Later in the day F., G. and I drove a little further west and did another walk across the rolling hills and pastures, and the heavens opened several times on this one, plus we had to walk through deep crop and pasture which was thoroughly soaked, so we were too. The sun came out as we reached the end.
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  #97   ^
Old Mon, Jun-13-16, 16:35
Ambulo's Avatar
Ambulo Ambulo is offline
Senior Member
Posts: 808
 
Plan: No GPS/OMAD (23:1)
Stats: 150/124/120 Female 64 inches
BF:
Progress: 87%
Location: the North, England
Default

I had already reluctantly abandoned my Plan A to drive over to Clun and do one of the 3 outstanding (as in, I haven't done them yet) walks from the book. Plan B was to join 2 shorter walks from here into an 8-miler, but even that bit the dust when it was clear I would be doing it in a monsoon. I found my way to the top of the golf course, and eventually the correct route down to the next valley, but things were a little fuzzy up there,because of all the water on the brain. On reaching the valley floor I decided not to go on to the next valley but to return to the start by a different, lower route. This turned out to be very pretty.

As the cafe was half an hour from opening I decided the best thing would be to drive to another town for coffee with the heating on full blast. I was only slightly damp when I got there, so I wandered about under a golf umbrella. It never really stopped raining so I did not pay a visit to the priory ruins.

After my friends had had lunch, we all went through the woods over to Carding Mill valley and did a walk similar to mine of Saturday. It was warm and almost dry throughout.
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  #98   ^
Old Tue, Jun-14-16, 16:19
Ambulo's Avatar
Ambulo Ambulo is offline
Senior Member
Posts: 808
 
Plan: No GPS/OMAD (23:1)
Stats: 150/124/120 Female 64 inches
BF:
Progress: 87%
Location: the North, England
Default

Plan A is still out of the question but I was resolute that nothing would deter me from Plan B. I slept longer this morning and started out around 9.

Up through Rectory Wood and down into Carding Mill Valley it was fine, then hot and sunny. Climbing out of Carding Mill Valley it was too hot to wear my jacket and I started worrying about the fact I had no sun hat and nothing with which to cover my bare arms. And was I carrying enough water? But by the time I descended into Batch Valley it was raining.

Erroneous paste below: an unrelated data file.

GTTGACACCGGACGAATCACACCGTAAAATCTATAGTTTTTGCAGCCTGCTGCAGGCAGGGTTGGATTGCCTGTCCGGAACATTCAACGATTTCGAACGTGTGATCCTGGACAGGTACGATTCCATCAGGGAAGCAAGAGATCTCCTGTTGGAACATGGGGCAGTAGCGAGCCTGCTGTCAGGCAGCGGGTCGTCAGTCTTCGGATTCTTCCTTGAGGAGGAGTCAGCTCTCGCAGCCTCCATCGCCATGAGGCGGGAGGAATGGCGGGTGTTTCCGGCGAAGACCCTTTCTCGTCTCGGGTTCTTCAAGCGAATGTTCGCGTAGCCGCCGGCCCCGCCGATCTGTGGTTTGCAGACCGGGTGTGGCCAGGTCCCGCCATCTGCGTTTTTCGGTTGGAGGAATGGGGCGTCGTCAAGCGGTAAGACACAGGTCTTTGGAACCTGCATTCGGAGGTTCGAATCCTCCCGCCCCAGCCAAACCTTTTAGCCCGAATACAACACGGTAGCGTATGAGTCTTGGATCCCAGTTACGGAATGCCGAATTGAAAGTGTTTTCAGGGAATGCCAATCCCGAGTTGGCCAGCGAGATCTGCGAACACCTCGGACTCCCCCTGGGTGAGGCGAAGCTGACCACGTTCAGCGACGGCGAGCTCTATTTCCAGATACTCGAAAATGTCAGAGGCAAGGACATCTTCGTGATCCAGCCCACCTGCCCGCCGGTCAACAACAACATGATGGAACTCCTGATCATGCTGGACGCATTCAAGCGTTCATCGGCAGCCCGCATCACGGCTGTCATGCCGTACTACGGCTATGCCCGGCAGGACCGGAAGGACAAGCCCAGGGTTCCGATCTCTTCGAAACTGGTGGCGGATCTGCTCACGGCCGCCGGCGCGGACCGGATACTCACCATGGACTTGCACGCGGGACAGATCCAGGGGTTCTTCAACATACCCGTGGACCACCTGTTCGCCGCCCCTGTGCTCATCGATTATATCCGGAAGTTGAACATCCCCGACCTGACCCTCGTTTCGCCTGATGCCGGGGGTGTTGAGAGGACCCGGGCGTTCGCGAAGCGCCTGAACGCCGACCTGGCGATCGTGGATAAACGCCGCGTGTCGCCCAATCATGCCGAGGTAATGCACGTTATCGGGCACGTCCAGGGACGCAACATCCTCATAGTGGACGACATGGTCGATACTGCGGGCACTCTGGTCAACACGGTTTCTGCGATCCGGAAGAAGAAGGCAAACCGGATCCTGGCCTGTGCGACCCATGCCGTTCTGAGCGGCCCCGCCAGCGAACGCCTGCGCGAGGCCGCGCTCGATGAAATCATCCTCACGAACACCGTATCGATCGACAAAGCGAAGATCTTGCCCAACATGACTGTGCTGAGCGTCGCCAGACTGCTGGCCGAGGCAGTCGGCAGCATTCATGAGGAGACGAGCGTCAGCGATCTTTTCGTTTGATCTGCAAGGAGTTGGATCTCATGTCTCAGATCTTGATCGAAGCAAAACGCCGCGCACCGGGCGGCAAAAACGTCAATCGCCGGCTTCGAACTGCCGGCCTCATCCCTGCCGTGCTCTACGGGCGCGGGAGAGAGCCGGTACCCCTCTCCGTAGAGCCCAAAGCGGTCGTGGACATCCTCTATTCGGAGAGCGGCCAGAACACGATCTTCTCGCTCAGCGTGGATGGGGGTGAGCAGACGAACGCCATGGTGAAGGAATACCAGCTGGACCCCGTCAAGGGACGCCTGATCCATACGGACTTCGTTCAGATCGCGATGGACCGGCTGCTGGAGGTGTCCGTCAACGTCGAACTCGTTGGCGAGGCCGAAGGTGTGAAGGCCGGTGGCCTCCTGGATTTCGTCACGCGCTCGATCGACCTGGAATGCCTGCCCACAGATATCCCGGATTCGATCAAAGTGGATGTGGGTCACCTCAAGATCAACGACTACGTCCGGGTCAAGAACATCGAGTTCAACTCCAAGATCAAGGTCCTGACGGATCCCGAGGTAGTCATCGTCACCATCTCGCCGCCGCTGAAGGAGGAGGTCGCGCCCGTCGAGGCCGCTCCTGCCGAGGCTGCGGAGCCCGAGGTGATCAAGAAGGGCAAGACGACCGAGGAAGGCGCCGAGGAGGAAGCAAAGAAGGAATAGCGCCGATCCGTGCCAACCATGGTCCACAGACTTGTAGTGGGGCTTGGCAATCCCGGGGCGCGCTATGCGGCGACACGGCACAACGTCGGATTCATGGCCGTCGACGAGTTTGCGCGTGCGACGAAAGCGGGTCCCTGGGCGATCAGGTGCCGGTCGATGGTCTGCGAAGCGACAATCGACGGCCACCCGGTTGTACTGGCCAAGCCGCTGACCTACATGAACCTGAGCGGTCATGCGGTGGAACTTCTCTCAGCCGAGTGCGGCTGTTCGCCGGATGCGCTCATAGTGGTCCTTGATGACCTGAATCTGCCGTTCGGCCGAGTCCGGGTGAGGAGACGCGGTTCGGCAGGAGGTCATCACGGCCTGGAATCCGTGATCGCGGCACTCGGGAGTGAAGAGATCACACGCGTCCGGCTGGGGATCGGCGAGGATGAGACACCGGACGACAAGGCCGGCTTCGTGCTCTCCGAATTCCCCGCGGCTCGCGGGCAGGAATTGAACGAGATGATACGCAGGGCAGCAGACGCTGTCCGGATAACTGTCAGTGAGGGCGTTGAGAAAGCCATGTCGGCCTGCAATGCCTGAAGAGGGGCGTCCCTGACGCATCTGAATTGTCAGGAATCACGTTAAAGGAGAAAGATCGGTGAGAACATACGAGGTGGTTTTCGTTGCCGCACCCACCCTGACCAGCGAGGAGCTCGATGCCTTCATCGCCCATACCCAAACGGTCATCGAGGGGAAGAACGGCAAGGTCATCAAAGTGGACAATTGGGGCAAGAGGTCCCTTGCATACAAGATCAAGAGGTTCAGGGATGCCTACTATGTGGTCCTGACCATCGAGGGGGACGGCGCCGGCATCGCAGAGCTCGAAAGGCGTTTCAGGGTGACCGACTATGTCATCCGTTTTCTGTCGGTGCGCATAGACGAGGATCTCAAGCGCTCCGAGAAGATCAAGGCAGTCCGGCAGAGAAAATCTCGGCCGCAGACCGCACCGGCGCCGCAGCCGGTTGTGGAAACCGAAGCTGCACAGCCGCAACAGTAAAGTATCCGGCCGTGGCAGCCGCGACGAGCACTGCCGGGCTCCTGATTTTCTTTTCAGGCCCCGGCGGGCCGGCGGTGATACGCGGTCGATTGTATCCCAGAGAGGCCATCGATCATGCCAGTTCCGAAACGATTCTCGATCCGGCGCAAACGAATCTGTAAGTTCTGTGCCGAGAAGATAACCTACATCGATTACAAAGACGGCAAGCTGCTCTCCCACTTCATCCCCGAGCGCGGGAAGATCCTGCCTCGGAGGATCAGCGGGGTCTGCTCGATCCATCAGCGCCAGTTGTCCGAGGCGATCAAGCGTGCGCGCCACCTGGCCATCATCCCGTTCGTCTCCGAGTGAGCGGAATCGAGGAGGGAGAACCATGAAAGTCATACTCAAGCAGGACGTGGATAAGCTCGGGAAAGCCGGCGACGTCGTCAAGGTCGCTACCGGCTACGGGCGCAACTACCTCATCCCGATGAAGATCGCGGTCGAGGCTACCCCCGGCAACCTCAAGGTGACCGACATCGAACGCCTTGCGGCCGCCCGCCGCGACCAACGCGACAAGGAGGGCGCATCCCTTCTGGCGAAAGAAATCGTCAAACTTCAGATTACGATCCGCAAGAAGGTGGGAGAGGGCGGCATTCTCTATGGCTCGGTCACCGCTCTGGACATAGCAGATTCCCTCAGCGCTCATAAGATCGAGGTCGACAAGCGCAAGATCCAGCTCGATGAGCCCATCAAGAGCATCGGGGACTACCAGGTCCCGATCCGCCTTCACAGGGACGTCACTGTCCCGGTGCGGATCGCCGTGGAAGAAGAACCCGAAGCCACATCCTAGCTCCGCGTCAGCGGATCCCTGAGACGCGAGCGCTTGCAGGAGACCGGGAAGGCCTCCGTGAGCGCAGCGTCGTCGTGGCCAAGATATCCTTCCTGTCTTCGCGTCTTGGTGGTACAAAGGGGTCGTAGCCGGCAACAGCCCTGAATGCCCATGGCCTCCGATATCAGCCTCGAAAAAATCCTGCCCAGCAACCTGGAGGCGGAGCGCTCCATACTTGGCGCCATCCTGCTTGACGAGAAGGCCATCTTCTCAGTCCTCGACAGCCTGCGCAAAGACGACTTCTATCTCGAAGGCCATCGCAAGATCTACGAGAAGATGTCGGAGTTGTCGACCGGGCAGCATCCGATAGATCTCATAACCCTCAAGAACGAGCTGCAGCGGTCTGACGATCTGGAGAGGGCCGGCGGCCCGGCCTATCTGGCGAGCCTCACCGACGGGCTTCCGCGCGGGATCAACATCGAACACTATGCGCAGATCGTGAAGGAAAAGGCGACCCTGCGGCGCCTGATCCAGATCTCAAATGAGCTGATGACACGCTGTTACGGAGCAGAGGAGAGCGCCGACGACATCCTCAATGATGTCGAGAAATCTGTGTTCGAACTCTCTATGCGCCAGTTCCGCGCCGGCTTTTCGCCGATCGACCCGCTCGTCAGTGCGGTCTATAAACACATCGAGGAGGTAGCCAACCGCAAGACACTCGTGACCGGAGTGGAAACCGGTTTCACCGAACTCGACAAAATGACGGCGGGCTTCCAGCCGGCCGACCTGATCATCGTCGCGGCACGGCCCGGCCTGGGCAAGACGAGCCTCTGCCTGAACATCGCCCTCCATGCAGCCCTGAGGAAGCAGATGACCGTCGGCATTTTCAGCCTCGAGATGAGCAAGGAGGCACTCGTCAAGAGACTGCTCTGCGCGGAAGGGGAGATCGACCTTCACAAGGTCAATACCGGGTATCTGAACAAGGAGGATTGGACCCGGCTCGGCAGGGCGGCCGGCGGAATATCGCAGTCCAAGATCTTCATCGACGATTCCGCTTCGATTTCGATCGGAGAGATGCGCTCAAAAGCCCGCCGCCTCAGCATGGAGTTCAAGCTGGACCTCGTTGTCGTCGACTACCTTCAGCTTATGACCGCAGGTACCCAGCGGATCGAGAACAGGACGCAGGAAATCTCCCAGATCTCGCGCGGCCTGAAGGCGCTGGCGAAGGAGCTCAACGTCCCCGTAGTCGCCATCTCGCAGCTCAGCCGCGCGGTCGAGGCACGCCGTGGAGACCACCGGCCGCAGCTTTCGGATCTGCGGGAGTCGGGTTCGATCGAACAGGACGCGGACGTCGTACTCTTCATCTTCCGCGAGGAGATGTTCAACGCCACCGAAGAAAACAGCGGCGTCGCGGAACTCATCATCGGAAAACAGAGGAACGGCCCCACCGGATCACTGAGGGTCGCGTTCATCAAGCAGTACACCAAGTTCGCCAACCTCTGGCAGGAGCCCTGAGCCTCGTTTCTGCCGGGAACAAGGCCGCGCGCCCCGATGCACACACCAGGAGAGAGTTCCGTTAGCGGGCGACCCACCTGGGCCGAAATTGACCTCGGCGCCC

The rain got harder as I climbed out of it and on Plush Hill reached downpour level. As I went down the path into Gog Batch my trousers were soaked, my sleeves were wet. Fortunately my feet were dry and felt lovely and warm - it is worth spending 15 on a pair of socks. Streams of water ran down the steep, twisting roads. Then, lower down the valley, the rain throttled back to just raining. By the time I climbed out it had almost stopped and I started to dry out as I approached All Stretton.

There was an interlude of warm sunshine, and if I had come back by the direct route I would have missed the second downpour but no, I had to poke about lanes and alleyways in search of shortcuts.

Later F. and I strolled through Rectory Wood into Carding Mill Valley to have tea in the National Trust cafe, which is turning into a routine.
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  #99   ^
Old Wed, Jun-15-16, 15:59
Ambulo's Avatar
Ambulo Ambulo is offline
Senior Member
Posts: 808
 
Plan: No GPS/OMAD (23:1)
Stats: 150/124/120 Female 64 inches
BF:
Progress: 87%
Location: the North, England
Default

Again a morning walk through Rectory Wood, Carding Mill Valley and then round Nover Hill and back along Madeira Walk.

Then a day trip to Ludlow during which we toured Ludlow Castle and climbed every winding stone staircase in the ruins, I walked around the castle walls twice, down to the river at Dinham Bridge twice and walked from Dinham Bridge to Ludford Bridge and back.
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  #100   ^
Old Thu, Jun-16-16, 16:57
Ambulo's Avatar
Ambulo Ambulo is offline
Senior Member
Posts: 808
 
Plan: No GPS/OMAD (23:1)
Stats: 150/124/120 Female 64 inches
BF:
Progress: 87%
Location: the North, England
Default

Today was a playful day. It started when the cloud lifted above the trees and I could see the pole on Ragleth Hill from the living room window. Up by Rectory Woods and past the Longmynd Hotel. I spent some time exploring the waymarked paths in Allen Coppice which the owners of the hotel kindly let the general public use. I tried to walk all the paths without retracing my steps too often. This coincided with a rainy interlude and was a sheltered place to spend time.